If I had worried that the big move had stolen Fuji's magic, the shabu-shabu banished my fears.
It wasn't simply those precious slices of velvety Japanese Kobe beef (not that cheaper, more common American strain), which gently simmered in a bowl of pristine kelp broth alongside perfect bundles of tender veggies. It was the bowl itself - a piece of white paper folded origami-style into a vessel - that sat atop the heat of a licking flame unperturbed and unsinged.
Of course, this was wonder number seven in a parade of nine impressive courses that made up chef Masaharu "Matt" Ito's signature kaiseki tasting. And I was pretty certain earlier on, somewhere between the caviar-crowned tuna tartare in smoked dashi broth and the seared scallop with foie gras and duck posed over a sunburst of kabocha pumpkin puree, that Fuji's mojo was intact.
But I worry about such things, like whether a restaurant's spirit can be damaged when its unlikely-but-lucky home of 27 years - a little brick hut on seedy Route 130 surrounded by hourly rate motels - got bulldozed to make way for a housing development.
After a couple of spectacular meals (despite a few service nits) at its new location in higher-brow Haddonfield, it's clear that Fuji's greatness resides safely in the heart of its artisan chef.
The 54-year-old Ito, long one of the region's most unsung and modest kitchen masters, has inched a bit closer to the limelight here, though his space in the rear of a Kings Highway mini-mall retains a morsel of obscure mystique.
It feels like a homecoming to Ito, who commuted Kings Highway daily as a young man on his way to Sagami in Collingswood, where he worked the sushi counter in the late '70s. And he has made the most of his new address, outfitting a comfortable 68-seat space with an austerely natural but pretty look of varnished bamboo walls, trickling water sculptures, and a polished sushi bar hewn from a single slab of wild Allentown mountain maple. (A curtain to cover the open coat closet near the entrance, though, would make it feel more finished.)
But Fuji's draw was never really about ambience or service. And the service still needs polish, judging from the blank looks our friendly and relatively efficient waiter gave us when we ordered sushi in Japanese. ("I'm Chinese; speak English please!")
The real reason to visit Fuji is simply to eat, because the kitchen creates some of the most authentic and expertly crafted Japanese cooking in the region.
The sushi is handled by Yasuhiko Tasaka, who was the original owner/chef of Hatsuhana in New York, and he works the fish with a master's blade, slicing each piece at just the right angle and thickness to reveal its ultimate beauty.
Fuji creates a handful of fine, relatively subdued maki rolls - like the Rainbow sparked with minty shiso, or the Fuji, which wraps yellowtail and scallions around the earthy crunch of pickled burdock root.
But more straightforward preparations that highlight the quality of the fish, much of it direct from Japan, are the way to go here. The sashimi platter brings what appears to be a standard assortment. But there is something to each slice that resonates on the tongue with extraordinary pleasure: The yellowtail is like eating alabaster-colored butter; the tuna is amazingly soft and fruity, like some exotic ripe melon; the meltingly tender toro, richer with pink streaks of fat than regular tuna, sets my lips aglow with an omega-3 buzz.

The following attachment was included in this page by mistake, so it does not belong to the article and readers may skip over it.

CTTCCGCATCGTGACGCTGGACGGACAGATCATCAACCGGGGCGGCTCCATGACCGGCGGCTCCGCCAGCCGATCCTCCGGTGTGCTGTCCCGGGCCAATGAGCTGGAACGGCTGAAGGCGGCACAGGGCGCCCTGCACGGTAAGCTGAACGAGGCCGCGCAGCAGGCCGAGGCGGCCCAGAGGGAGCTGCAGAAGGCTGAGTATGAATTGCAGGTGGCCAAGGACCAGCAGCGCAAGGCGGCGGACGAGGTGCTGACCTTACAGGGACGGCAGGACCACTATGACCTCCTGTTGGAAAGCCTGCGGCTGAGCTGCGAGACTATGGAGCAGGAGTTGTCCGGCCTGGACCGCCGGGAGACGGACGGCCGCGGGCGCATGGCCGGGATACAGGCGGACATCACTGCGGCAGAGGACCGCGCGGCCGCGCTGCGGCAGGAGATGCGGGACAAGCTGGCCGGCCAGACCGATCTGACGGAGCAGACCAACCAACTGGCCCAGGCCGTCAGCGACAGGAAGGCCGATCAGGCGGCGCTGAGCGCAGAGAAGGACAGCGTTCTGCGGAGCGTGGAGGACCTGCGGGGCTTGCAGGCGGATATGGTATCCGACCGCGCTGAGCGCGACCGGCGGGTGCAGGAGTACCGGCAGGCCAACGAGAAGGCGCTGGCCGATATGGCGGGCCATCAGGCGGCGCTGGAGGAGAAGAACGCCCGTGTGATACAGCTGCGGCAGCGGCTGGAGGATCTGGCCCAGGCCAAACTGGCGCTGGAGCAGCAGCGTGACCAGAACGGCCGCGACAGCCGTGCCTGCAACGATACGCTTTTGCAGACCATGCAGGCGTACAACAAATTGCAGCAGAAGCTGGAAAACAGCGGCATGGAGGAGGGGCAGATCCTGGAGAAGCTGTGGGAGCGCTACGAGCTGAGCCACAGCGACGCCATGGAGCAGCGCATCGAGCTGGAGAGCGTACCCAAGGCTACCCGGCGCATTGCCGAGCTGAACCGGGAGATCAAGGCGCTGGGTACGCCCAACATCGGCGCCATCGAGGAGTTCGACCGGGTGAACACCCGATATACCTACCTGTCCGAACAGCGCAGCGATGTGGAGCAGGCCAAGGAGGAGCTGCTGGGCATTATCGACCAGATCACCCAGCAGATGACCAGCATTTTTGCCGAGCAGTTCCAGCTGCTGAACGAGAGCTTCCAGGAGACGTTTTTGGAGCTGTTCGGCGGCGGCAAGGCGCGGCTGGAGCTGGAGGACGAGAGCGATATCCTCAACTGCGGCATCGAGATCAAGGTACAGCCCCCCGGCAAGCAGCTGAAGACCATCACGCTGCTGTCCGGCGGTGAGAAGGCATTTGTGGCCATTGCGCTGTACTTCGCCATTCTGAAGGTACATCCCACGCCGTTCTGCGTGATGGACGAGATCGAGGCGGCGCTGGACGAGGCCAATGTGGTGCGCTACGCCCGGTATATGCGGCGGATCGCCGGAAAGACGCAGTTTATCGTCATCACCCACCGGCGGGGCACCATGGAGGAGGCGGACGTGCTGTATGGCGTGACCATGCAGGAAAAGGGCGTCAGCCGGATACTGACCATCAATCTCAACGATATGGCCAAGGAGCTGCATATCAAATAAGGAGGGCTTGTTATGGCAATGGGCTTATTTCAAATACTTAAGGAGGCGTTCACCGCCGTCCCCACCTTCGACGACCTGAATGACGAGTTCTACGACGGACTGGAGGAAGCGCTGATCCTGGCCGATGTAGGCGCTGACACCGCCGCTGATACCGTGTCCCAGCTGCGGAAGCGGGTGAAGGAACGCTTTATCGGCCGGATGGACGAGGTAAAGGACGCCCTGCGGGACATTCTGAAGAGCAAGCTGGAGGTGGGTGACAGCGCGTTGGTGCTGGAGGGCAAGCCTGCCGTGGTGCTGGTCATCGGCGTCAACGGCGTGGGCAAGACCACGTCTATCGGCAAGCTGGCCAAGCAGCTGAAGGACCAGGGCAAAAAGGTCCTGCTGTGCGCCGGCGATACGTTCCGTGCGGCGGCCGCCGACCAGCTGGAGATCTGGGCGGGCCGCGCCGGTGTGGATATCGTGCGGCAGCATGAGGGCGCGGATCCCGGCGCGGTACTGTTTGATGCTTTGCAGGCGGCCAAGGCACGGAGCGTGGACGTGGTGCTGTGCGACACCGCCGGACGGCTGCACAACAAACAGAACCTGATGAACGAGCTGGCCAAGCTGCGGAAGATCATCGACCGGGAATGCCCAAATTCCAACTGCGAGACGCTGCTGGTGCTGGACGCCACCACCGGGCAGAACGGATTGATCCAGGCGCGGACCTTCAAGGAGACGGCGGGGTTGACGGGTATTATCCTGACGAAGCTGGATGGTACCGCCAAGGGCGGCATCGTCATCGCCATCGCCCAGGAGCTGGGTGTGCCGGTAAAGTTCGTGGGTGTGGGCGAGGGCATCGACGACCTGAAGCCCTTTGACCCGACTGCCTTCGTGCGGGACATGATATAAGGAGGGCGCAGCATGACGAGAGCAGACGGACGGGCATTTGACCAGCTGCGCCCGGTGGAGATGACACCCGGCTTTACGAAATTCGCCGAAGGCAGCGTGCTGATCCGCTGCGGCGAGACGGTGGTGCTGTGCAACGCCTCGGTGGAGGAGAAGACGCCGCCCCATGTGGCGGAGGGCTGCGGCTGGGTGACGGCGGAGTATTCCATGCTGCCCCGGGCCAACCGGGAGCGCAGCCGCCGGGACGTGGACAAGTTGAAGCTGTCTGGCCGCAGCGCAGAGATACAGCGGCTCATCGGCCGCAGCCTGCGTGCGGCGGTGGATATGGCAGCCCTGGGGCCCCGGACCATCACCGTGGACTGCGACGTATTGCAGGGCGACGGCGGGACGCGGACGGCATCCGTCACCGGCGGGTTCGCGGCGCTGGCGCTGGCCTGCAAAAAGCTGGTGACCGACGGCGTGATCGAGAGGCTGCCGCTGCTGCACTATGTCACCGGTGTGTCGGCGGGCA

You shouldn't miss the creamy sea urchin, either, or the surf clam whose flame-colored petal is perfectly scored for a tender chew, or the live scallops that are sweet as sea candy. Paper-thin rounds of sliced octopus are also addictive, streaked with the sweet spice of miso mustard.
But there is so much else to eat at Fuji, save room. The tempura batter is crisp and translucent. The teriyaki sauce, steeped for three days from beef bones, ginger, garlic and sake, has a complex depth behind its gloss of sweetness that coaxes extra savor from a tender Angus sirloin. The lighter gravy for the amazingly delicate pork, sparkling with crystal ginger, is addictive.
A garlicky marinade amplifies the intense beefiness of the Kobe beef starter. Four small raw slices arrive with a mini-hibachi for tabletop cooking at a hefty $32 for two ounces. But the meat, shot through with white streaks like Venetian marble, practically dissolves on the tongue.
The Kobe was a rare pleasure, but not even the highlight of my visits. Those inevitably come from Ito's inspired kaisekis, which, of the six I've eaten over the years, remarkably have never repeated a dish.
It could have been the succulent lamb chops this time that came as wonder course number eight, slicked with five-spice gravy beside purple rice and wild French baby asparagus spears so slender I twirled them on my fork like thistle-topped green noodles.
But the winner, chopsticks-down, was the two-toned soft-shell crabs, one pink with a jacket of sweet rice, the other jeweled in white pearls of rice puff, that rose from the plate intertwined around a scarlet stalk of pickled young ginger and lotus chips.
Beneath their crackling crusts, moistened from a quick dip in citrusy ponzu broth, was the sweet, white, flaky meat of the best soft-shell crabs I've ever eaten.
Fuji's magic has made its big move intact.
Next week: Craig LaBan reviews Rylei in the Northeast.
Contact restaurant critic Craig LaBan at 215-854-2593 or firstname.lastname@example.org.